Tuesday 27 September 2016

Former Aer Lingus staff to sue State on pensions

Published 10/04/2015 | 02:30

Aer Lingus
Aer Lingus

Hundreds of retired Aer Lingus workers have pledged tens of thousands of euro to a legal battle fund to launch a compensation claim against the State in relation to pension cuts.

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Pensioners recently issued a statement of claim to Attorney General Marie Whelan, Transport Minister Paschal Donohoe, and Minister for Social Protection Joan Burton.

In it, high-profile Dublin law firm LK Shields, which is representing the pensioners, demanded that the State agree to compensate its clients for financial losses it claims they suffered as a result of the State's actions.

The action, spearheaded by the Retired Aviation Staff Association (RASA), comes as the Government is considering whether or not to sell its 25.1pc stake in Aer Lingus to IAG as part of its €1.4bn takeover attempt of the Irish airline.

It's understood that a review group appointed by the Government to advise on whether or not it should sell the stake is finalising its report and that it should be completed by next week.

While there's been an expectation that the Cabinet might make a decision at its first post-Easter meeting next Wednesday, it's possible that decision might not be made until its subsequent meeting on Tuesday week, it's understood.

The pensioners' dispute relates to the Irish Airlines Superannuation Scheme (IASS) pension fund. It was insolvent and had a deficit of over €700m. Last year, an agreement was reached to freeze the scheme and launch new defined-contribution schemes at both Aer Lingus and the DAA. To address the IASS shortfall, many pensioners had their entitlements cut under new legislation that allowed for such a clawback.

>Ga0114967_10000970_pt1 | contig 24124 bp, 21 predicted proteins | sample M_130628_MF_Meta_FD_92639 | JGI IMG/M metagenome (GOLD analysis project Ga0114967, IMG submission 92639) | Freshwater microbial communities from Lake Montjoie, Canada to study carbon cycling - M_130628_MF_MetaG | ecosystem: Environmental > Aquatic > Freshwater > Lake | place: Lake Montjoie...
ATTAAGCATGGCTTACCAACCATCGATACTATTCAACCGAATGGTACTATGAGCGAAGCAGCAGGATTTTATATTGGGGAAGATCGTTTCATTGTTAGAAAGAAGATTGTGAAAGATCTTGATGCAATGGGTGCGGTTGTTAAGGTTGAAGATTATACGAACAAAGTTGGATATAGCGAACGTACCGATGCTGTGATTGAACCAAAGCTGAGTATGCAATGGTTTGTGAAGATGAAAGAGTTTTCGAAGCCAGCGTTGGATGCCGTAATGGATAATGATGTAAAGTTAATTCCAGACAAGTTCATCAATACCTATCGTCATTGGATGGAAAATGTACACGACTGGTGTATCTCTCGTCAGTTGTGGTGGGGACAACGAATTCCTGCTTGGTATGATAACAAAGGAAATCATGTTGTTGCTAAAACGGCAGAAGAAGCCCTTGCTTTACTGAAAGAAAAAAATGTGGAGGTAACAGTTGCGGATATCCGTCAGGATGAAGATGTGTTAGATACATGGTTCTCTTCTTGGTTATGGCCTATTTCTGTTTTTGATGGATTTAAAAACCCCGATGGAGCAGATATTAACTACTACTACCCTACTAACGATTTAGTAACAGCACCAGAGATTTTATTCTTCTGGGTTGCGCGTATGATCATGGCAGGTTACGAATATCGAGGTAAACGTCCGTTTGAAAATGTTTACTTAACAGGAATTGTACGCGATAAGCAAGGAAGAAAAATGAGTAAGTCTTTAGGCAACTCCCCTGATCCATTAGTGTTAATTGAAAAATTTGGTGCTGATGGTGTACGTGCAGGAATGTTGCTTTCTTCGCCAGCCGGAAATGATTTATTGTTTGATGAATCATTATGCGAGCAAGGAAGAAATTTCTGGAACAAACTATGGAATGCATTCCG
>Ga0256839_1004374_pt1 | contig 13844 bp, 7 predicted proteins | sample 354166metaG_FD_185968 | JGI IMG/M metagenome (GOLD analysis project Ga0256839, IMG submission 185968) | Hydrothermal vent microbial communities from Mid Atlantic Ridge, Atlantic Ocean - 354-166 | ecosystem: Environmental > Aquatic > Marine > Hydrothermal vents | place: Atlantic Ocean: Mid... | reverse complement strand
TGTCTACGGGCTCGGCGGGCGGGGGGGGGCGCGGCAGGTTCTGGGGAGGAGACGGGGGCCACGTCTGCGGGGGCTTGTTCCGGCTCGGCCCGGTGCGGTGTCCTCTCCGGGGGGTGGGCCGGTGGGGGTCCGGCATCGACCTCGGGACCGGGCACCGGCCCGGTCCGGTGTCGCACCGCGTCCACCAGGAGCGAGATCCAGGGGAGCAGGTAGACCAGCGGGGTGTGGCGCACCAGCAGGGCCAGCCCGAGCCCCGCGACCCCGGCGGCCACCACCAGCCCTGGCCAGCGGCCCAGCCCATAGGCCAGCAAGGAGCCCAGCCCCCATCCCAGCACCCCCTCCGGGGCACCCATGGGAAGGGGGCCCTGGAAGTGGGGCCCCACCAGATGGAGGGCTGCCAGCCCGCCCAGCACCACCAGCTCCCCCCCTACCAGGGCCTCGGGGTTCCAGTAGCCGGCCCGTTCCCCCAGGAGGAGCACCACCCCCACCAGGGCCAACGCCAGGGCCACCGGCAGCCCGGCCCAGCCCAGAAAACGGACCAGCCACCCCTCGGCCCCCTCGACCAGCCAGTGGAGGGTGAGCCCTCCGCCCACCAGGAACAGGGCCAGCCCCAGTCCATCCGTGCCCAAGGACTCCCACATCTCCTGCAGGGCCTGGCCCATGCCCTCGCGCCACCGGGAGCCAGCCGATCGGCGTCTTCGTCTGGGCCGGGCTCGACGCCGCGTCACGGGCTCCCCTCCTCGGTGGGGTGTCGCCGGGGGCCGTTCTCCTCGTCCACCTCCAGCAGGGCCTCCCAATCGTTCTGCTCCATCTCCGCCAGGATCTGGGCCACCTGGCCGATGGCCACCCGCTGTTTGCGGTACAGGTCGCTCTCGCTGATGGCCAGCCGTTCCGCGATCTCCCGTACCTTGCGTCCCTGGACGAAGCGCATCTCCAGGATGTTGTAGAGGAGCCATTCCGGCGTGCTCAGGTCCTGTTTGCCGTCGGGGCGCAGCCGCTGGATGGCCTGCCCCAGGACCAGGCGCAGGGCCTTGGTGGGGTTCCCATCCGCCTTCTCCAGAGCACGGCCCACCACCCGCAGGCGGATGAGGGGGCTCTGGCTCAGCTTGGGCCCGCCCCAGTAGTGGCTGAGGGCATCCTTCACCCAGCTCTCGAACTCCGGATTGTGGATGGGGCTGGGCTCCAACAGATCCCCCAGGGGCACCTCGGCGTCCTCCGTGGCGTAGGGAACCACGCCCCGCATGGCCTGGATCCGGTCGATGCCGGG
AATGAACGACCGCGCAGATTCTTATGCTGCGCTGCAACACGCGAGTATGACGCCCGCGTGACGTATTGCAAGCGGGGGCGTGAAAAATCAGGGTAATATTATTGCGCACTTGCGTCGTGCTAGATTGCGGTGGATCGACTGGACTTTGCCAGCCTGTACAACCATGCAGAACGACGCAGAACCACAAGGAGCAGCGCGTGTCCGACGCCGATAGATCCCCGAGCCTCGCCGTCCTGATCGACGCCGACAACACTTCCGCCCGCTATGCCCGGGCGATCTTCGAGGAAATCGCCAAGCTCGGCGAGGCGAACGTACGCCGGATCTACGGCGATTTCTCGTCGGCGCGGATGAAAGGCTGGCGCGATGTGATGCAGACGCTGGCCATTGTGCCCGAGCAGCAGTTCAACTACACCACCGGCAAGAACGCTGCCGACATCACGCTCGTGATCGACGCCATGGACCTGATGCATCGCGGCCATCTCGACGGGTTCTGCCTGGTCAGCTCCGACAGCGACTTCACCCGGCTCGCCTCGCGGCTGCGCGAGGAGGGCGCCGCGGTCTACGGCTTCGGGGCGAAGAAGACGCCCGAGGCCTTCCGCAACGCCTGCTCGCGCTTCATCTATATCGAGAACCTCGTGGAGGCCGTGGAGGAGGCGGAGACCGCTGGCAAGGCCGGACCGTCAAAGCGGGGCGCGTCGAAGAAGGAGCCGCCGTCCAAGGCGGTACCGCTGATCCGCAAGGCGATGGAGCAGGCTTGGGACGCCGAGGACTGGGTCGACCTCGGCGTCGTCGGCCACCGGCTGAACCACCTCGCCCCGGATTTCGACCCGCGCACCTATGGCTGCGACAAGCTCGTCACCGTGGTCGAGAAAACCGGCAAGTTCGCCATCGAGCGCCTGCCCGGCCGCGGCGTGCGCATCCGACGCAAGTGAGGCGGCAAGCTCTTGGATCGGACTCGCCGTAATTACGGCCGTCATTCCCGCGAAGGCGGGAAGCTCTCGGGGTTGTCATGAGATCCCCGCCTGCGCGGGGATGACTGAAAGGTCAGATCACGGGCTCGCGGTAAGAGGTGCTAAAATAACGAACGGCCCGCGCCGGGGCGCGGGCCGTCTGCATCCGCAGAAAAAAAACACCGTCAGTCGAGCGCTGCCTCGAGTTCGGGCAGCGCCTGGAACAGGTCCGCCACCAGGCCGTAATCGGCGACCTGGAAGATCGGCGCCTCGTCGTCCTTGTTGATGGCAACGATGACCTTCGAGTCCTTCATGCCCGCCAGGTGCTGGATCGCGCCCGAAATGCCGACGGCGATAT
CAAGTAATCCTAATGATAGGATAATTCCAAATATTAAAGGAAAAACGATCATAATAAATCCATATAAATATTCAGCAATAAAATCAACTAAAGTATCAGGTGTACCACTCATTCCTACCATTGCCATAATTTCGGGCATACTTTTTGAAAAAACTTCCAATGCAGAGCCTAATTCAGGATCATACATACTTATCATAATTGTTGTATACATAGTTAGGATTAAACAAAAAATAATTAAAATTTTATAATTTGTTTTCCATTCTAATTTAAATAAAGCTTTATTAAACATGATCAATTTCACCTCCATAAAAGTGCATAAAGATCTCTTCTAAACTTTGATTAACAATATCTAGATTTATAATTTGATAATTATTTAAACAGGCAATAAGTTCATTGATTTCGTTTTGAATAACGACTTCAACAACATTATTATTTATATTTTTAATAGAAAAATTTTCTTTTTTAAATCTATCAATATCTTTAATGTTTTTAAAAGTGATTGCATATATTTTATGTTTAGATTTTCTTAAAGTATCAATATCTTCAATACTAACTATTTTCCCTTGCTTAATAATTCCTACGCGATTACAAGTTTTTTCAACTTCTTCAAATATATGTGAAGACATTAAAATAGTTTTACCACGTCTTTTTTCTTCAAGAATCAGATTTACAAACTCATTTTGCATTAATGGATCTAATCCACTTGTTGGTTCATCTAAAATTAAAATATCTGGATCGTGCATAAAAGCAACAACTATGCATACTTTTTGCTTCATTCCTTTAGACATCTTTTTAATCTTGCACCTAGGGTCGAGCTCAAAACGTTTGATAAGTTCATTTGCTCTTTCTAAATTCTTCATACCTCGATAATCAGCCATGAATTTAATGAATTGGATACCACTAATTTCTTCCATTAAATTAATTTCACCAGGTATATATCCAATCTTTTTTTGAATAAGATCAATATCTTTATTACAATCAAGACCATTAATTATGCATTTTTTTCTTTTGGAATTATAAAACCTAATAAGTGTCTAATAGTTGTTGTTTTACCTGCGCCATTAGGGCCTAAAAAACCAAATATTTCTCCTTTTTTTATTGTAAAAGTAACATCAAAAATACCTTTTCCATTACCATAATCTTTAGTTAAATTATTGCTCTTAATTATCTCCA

Those receiving pensions of over €12,000 a year saw a 10pc cut to their entitlements, while those receiving more than €54,000 were subject to a 20pc cut.

The pensioners, who include former workers with the Dublin Airport Authority (DAA), insist that the State unlawfully facilitated a reduction in their pension benefits "by depriving them of their pre-existing right to consent to or reject any such reduction".

They demanded that the State agree to their request for compensation by April 2.

No response was received and LK Shields is now preparing to file a plenary summons with the High Court to commence proceedings. That could happen by the end of this month.

Breached

It's been previously estimated that the pensioners could shoulder a cumulative, combined reduction of €175m in their benefits over the course of their retirement.

In their statement of claim, the pensioners also insist that the State has breached their human rights and specifically "their right to peaceful enjoyment of their pension". They also allege that the State has conferred a commercial advantage on Aer Lingus and the DAA in an "apparent breach of competition and State aid rules".

Pensioners have been asked to contribute between €100 and €500 each to the legal fighting fund. Somewhere in the region of €250,000 could be required to see the case through.

RASA spokesman Paddy Kilduff declined to say precisely how much has been pledged.

Irish Independent

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